On 28 June 2022, European Union Council of Environment Ministers (Council) adopted their opinion on the Commission’s proposal for a deforestation-free regulation intended to rein in the forest destruction caused by EU consumption of coffee, cocoa, palm oil, soya, beef and wood. While the text makes certain advances, other concerns and notable omissions must be addressed by the European Parliament when it adopts its position in mid-September.
The Council gave greater weight to international human rights standards, and notably the UN Declaration on the Rights of Indigenous Peoples; however, this advance is integrated mainly in terms of how it applies to the risk assessment of a country. Overall, the text is still overly deferential to national laws, rather than harmonising up to international standards.
Simplifying due diligence to streamline administrative duplication may seem to make sense, but allowing companies to not undertake due diligence of commodities produced in “low-risk” countries or regions creates the possibility that commodities will be laundered through them. The Regulation’s underlying premise should be strict, uniform application, without exception.
The Council also proposed using a definition of forest degradation which scientists have rejected and which narrows to scope to only look at the impact on primary forests impacts.
It is extremely worrisome that the Commission’s proposed article on access to justice has vanished completely from the Council’s position. It foresees a system for submitting substantiated concerns, and receiving information about follow up, but where individuals and communities have their rights violated, they must also be able to seek remedy.
Finally, combatting the embedded deforestation in only the EU’s imports cannot prevent noncompliant products from being sold elsewhere. For that, broader tools are needed. It is therefore positive that the Council have asked the Commission to develop clear and strategic partnerships with forested countries to tackle the poor governance and unclear/unjust land tenure laws that often underpin deforestation. More disappointing is their failure to recognise the arduous, pioneering road already travelled by the Forest Law Enforcement, Governance and Trade (FLEGT) Regulation’s Voluntary Partnership Agreements (VPAs) between many timber-producing countries and the EU.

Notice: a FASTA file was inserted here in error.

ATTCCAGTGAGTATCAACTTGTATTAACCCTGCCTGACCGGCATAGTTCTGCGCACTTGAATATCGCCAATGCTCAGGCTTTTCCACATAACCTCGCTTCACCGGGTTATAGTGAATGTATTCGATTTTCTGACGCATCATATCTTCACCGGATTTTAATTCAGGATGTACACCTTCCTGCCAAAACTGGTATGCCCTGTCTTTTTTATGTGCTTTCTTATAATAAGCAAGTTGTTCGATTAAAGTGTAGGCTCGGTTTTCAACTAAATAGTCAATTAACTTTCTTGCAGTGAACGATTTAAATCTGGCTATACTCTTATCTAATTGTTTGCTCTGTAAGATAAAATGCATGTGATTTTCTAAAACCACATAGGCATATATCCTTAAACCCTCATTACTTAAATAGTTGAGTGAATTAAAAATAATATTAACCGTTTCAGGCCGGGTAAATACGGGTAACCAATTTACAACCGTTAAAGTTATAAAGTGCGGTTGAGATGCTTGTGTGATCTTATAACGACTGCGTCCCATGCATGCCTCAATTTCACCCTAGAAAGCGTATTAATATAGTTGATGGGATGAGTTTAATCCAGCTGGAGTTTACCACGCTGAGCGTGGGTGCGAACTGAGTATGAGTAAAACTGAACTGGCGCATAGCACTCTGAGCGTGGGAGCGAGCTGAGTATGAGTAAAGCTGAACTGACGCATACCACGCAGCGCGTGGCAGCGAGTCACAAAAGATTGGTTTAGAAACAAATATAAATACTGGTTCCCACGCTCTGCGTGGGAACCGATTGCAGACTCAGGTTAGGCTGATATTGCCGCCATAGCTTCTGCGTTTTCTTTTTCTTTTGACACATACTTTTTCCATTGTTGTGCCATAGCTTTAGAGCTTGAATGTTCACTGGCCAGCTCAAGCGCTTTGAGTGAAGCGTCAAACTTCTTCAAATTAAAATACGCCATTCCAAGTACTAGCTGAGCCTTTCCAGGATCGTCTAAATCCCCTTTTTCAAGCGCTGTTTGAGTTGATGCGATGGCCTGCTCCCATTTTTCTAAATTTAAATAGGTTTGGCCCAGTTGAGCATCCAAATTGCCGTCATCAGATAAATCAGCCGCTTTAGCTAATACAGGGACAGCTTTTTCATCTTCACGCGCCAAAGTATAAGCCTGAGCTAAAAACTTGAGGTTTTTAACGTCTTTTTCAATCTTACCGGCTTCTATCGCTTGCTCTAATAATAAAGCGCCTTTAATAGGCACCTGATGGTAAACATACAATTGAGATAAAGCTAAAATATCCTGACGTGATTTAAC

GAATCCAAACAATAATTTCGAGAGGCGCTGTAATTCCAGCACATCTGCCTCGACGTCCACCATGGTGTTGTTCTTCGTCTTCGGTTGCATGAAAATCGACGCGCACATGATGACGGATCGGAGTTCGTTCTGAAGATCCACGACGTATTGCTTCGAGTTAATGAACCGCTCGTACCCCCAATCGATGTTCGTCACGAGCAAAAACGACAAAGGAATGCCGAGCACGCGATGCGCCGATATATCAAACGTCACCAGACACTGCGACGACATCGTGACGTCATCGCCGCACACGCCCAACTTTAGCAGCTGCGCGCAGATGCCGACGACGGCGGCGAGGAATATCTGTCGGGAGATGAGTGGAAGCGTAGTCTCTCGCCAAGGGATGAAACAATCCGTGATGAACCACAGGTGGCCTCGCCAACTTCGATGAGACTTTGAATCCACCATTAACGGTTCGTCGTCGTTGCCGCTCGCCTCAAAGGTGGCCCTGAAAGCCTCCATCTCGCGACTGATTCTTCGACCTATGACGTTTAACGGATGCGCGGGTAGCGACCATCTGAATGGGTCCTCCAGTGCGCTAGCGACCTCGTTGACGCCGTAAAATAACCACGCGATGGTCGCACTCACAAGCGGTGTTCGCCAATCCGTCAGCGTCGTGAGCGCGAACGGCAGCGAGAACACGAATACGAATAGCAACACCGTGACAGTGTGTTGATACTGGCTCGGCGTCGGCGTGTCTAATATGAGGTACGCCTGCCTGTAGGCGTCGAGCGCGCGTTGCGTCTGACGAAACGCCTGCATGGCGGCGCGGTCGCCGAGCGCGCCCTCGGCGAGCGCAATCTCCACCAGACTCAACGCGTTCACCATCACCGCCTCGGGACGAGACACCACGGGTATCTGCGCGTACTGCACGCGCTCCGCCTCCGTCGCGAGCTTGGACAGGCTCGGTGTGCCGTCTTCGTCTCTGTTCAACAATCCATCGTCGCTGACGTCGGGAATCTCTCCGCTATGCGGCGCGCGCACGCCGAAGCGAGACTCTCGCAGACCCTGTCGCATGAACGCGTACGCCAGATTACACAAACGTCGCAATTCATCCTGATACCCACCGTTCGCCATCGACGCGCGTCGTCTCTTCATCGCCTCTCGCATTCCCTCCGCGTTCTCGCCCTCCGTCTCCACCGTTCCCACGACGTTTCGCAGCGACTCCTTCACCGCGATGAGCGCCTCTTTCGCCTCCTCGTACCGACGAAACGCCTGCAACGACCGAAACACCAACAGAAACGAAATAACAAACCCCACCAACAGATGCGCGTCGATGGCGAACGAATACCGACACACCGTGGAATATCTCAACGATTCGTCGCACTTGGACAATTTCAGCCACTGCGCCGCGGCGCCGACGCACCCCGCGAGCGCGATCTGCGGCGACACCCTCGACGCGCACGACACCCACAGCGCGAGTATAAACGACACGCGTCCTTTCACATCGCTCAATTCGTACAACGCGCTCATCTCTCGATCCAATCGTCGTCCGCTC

Building on FLEGT’s foundation, and maintaining a green lane for FLEGT-licensed products, is a matter of great significance for the private sector, authorities and civil society in VPA partner countries who have worked in good faith towards joint governance goals. Support should be earmarked to assist VPA countries’ timber to meet the additional requirements of the new deforestation Regulation.
Polls have consistently, and as recently as June 2022, found that Europeans do not wish to be unwitting participants in deforestation and human rights violations; they support politicians that strengthen provisions tackling these issues. As directly elected EU officials, Members of the European Parliament (MEPs) should tighten loopholes in the text’s application, such as by insisting that, regarding land tenure and principles of Free, Prior and Informed Consent, international law and standards must be upheld; and ensure that where infringements occur, access to justice is available.
The Parliament ENVI Committee has since improved things (see article here) and MEPs will decide their position in September. After that, the draft Regulation moves to ‘trilogue’ negotiations with Parliament, the Council and the Commission.